- Again, have your partner gently toss the ball to you 10 times. Ask them to observe you as you catch it. Is trying to catch the ball different with only your left eye open compared with when only your right eye was open? Does your partner notice that you do anything different to catch the ball?
- In the column “Left eye—successful catches” record the number of times you caught the ball at a distance of two feet.
- Repeat the steps with your right eye covered at each distance you marked on the floor. Record your successful catches in the corresponding row. Does your success rate change as the distance changes? Is the distance more challenging with only one eye open? If so, why do you think that might be the case?
- In the “Total (distance)” column add up the total number of successful catches you had for each distance.
- Add up the total for each row.
- Compare the “Total (distance)” results for each row. At which distance did you have the most successful catches? At which did you have the least number of successful catches?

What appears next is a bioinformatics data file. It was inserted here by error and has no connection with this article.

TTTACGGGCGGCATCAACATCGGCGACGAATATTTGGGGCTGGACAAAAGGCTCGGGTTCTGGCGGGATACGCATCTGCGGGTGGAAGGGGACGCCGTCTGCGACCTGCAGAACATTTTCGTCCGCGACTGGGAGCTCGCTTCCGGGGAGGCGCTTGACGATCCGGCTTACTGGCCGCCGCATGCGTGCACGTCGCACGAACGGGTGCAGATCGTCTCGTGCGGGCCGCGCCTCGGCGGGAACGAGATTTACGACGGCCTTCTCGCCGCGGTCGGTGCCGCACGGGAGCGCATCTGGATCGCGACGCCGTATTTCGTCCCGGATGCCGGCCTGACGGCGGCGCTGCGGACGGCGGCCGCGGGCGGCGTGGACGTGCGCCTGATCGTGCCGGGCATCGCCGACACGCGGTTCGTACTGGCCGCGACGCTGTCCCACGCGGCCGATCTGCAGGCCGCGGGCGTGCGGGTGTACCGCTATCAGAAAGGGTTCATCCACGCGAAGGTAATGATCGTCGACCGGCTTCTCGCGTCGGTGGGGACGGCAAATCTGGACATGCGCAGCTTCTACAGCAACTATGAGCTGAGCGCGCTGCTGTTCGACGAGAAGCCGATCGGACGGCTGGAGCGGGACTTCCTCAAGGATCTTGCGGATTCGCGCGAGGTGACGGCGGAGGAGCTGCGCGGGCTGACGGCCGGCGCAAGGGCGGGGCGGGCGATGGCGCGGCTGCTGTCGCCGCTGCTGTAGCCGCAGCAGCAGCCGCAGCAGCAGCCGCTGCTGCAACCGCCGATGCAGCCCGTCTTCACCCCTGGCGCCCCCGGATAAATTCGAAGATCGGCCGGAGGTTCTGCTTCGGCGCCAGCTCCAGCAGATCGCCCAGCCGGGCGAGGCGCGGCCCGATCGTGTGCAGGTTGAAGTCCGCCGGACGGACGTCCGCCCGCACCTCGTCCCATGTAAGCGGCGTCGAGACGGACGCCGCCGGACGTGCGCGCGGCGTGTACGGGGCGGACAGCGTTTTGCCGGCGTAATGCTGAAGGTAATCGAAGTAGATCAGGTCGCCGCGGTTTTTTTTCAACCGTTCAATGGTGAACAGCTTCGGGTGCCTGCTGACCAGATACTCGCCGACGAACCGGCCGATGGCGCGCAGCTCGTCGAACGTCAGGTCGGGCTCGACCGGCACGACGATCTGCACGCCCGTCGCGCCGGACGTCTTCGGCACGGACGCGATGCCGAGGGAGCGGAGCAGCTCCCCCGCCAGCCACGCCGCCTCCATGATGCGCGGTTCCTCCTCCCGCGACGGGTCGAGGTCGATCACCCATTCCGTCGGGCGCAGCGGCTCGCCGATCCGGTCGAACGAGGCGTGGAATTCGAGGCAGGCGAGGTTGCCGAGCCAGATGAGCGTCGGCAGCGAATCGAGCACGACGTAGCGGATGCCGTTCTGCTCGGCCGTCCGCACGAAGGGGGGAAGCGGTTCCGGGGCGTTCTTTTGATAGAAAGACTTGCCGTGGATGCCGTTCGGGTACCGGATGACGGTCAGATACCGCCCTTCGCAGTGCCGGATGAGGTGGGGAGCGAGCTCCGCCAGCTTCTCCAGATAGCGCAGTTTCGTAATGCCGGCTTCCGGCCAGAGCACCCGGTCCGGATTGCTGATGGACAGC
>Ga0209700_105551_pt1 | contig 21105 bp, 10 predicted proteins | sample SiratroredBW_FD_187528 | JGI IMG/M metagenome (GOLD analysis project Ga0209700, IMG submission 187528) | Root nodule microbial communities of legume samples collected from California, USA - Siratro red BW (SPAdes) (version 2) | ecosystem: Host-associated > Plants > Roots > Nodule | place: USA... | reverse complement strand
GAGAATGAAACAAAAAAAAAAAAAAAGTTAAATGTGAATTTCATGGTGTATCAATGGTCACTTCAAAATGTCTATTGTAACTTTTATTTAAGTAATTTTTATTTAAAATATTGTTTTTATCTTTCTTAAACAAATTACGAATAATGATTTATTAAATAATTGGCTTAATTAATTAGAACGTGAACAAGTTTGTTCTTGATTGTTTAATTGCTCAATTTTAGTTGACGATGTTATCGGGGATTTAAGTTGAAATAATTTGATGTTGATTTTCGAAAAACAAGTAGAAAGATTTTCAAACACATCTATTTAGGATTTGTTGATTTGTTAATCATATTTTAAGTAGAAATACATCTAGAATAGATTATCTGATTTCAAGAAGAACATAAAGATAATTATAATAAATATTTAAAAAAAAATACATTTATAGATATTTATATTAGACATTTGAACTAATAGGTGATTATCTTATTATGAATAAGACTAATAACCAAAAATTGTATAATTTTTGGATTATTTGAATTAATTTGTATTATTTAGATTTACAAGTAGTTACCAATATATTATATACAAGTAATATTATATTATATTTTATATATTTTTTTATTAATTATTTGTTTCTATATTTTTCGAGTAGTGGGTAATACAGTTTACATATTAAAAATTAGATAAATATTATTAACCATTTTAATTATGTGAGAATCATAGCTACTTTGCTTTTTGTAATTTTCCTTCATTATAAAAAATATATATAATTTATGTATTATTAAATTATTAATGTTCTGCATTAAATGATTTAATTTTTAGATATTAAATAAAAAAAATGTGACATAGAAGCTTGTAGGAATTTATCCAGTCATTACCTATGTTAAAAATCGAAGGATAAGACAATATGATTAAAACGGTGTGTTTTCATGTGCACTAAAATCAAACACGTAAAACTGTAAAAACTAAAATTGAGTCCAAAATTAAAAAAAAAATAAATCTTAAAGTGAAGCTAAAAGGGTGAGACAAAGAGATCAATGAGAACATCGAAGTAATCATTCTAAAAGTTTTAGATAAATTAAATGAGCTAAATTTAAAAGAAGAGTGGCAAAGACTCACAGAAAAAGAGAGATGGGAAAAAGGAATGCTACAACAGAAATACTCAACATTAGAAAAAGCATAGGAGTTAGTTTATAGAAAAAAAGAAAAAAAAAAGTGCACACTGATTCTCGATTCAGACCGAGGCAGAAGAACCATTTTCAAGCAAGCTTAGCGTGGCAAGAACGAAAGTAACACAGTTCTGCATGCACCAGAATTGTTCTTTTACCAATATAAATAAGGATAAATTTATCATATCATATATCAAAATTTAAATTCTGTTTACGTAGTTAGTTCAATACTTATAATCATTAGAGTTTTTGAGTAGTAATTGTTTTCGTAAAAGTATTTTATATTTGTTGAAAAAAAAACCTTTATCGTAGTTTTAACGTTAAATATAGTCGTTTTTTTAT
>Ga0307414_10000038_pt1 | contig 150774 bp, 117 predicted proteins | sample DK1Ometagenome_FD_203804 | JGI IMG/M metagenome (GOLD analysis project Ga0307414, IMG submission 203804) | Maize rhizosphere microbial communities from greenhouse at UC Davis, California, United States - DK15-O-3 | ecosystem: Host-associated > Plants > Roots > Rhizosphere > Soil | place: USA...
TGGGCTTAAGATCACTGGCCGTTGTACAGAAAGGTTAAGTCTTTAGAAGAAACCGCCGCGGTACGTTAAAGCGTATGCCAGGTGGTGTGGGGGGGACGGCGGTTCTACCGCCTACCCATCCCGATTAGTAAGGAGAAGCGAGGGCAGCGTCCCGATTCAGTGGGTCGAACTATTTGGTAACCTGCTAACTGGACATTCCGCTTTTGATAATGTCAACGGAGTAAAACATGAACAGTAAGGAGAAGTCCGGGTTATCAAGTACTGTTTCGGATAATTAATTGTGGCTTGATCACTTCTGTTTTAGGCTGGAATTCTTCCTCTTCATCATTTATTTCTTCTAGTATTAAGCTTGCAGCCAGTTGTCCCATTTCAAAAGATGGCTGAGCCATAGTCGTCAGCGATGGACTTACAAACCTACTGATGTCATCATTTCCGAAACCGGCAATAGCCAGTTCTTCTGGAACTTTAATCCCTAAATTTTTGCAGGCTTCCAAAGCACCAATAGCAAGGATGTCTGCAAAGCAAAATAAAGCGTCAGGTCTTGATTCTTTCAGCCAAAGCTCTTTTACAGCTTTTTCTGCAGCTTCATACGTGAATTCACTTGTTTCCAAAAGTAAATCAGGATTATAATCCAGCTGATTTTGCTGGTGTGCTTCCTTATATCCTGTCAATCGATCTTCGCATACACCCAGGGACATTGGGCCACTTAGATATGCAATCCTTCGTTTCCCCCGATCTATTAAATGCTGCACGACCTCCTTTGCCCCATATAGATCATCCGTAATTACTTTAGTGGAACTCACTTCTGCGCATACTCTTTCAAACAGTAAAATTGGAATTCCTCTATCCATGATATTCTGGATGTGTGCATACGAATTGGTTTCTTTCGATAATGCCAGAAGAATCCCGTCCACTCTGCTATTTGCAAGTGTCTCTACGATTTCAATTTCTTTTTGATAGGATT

- In your last “Total (eye)” row add up the total number of successful catches you had for each eye.
- Add up the total for each column.
- Compare the “Total (eye)” sums from each column. Did you have more catches for “both eyes open” compared with “right eye” or “left eye”? Was there a difference between how many successful catches you had with your right eye open compared with your left?
- Extra: Repeat the procedure with your partner catching the ball. Pay attention to how they catch the ball when both of their eyes are open compared to just one. Did they have different results with a different eye covered than you did?
- Extra: It’s easy to test depth perception! Place a few items on a table in front of you, then close (or cover) one eye. Try to reach for the objects quickly, without trying to feel where they are. Make sure you don’t use anything fragile!